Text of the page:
But the beauty of Urbo’s race was, by the time his breathing deepened and feet pounded harder he was close enough to the finish to renowned Ox-like heart to get to the line. His last half hour on course was hellish bordering on inhumane but Urbo stuck fat and found the line faster than Darius Boyd, finishing in 3:28:45.
In my view, the perfect race takes courage: to put yourself out there in the firing line, patience: to resist temptation early, commitment: to maintain through the middle third, and heart: to finish in those late stages when you’ve all but had enough. Urbo personified my vision.
In the end…
We learnt many lessons on the harsh roads of the Sunshine Coast that sunny Sunday and I hope you’ve learnt from reading here about ways to ‘get it done’ in training, racing and coaching. Johnny Corry assembling numbers to spread the training load, Guesty solving problems and ever progressing, Youngie never missing an opportunity to train and when he was short on ideas asking the coach (what I’m here for) and Urbo, for learning from his previous foray and building patience into his fiery red racing repertoire.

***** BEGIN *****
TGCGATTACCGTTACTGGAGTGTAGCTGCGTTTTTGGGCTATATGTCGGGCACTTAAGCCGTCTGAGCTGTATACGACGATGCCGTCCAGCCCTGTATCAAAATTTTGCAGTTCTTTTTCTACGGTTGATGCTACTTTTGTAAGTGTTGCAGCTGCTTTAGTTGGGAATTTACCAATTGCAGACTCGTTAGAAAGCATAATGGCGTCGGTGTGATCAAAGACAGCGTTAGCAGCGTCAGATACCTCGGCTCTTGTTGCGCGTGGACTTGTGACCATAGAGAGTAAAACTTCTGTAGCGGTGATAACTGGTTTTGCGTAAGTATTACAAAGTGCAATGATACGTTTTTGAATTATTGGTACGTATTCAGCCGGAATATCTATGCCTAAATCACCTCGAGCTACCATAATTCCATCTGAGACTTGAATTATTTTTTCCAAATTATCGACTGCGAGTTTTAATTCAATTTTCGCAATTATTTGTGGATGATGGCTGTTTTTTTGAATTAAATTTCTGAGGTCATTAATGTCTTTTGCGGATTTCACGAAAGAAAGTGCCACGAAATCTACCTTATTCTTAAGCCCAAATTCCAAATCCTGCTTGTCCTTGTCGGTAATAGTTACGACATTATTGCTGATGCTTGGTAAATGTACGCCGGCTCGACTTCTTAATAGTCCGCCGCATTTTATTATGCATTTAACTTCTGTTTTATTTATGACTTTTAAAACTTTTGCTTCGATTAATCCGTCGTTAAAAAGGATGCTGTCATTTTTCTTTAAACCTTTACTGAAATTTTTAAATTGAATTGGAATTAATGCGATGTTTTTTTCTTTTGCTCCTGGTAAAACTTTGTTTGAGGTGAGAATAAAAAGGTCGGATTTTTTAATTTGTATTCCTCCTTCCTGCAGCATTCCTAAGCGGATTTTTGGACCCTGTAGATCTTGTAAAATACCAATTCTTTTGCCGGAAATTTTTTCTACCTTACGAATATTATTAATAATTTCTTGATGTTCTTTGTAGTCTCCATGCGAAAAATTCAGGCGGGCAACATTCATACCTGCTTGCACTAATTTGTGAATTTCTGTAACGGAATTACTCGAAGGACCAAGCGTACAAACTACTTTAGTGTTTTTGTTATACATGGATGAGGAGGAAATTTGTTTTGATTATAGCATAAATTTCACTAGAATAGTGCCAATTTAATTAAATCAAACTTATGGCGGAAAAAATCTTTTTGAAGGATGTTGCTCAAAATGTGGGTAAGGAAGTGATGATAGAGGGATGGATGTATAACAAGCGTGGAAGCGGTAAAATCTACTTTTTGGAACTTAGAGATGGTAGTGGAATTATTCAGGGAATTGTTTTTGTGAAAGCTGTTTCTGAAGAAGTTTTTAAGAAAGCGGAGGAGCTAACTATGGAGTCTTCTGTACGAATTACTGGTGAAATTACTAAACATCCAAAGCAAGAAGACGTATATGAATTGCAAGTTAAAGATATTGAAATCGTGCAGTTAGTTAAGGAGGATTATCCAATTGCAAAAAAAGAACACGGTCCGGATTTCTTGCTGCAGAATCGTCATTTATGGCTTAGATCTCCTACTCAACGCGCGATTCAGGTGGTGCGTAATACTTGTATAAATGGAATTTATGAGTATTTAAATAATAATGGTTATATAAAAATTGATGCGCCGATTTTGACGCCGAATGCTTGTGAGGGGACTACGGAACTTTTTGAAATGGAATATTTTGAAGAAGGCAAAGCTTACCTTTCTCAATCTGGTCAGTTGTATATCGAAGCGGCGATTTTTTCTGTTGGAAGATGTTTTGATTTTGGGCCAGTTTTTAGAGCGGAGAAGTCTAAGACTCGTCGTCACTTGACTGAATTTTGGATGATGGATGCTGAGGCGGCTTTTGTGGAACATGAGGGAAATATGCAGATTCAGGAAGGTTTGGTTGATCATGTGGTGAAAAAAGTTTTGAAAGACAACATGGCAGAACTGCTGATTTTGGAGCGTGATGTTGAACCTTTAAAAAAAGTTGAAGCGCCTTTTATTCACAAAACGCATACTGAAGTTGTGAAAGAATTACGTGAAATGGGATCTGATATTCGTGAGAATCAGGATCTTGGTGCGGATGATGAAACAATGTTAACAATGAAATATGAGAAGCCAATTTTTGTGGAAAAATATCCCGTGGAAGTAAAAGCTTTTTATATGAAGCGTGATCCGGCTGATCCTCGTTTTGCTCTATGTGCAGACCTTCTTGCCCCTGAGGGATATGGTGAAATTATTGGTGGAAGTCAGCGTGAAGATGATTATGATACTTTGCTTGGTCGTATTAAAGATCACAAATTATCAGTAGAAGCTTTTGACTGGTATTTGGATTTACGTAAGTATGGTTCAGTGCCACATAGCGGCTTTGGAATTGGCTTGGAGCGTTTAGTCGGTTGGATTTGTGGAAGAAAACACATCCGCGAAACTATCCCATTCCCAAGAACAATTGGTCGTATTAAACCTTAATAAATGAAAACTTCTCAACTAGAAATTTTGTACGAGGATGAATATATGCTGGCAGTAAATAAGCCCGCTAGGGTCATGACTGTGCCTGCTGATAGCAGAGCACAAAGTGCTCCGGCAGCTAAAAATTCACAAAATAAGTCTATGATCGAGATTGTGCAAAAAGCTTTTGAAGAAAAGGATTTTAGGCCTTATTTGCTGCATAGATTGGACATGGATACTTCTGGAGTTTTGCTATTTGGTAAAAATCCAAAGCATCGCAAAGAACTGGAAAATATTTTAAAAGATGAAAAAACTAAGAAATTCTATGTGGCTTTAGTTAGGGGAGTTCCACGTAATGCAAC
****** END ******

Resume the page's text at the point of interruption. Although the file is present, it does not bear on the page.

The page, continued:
It’s humbling and emotional to recall the boys’ epic deeds displayed that day. I believe teaching something to someone is greatest gift in life and I’m grateful for my students for providing me this opportunity. I’m proud to pass the beautiful gift of the marathon to these men and feel privileged to have shared this great day with them.
“If you’re lucky enough to do well, it’s your responsibility to send the elevator back down.”
– Kevin Spacey
Do you have ambitions of racing a marathon event. To get quality coaching and inspirational chat from me click this link to run your Personal Record on the Sean Bowes Marathon Program.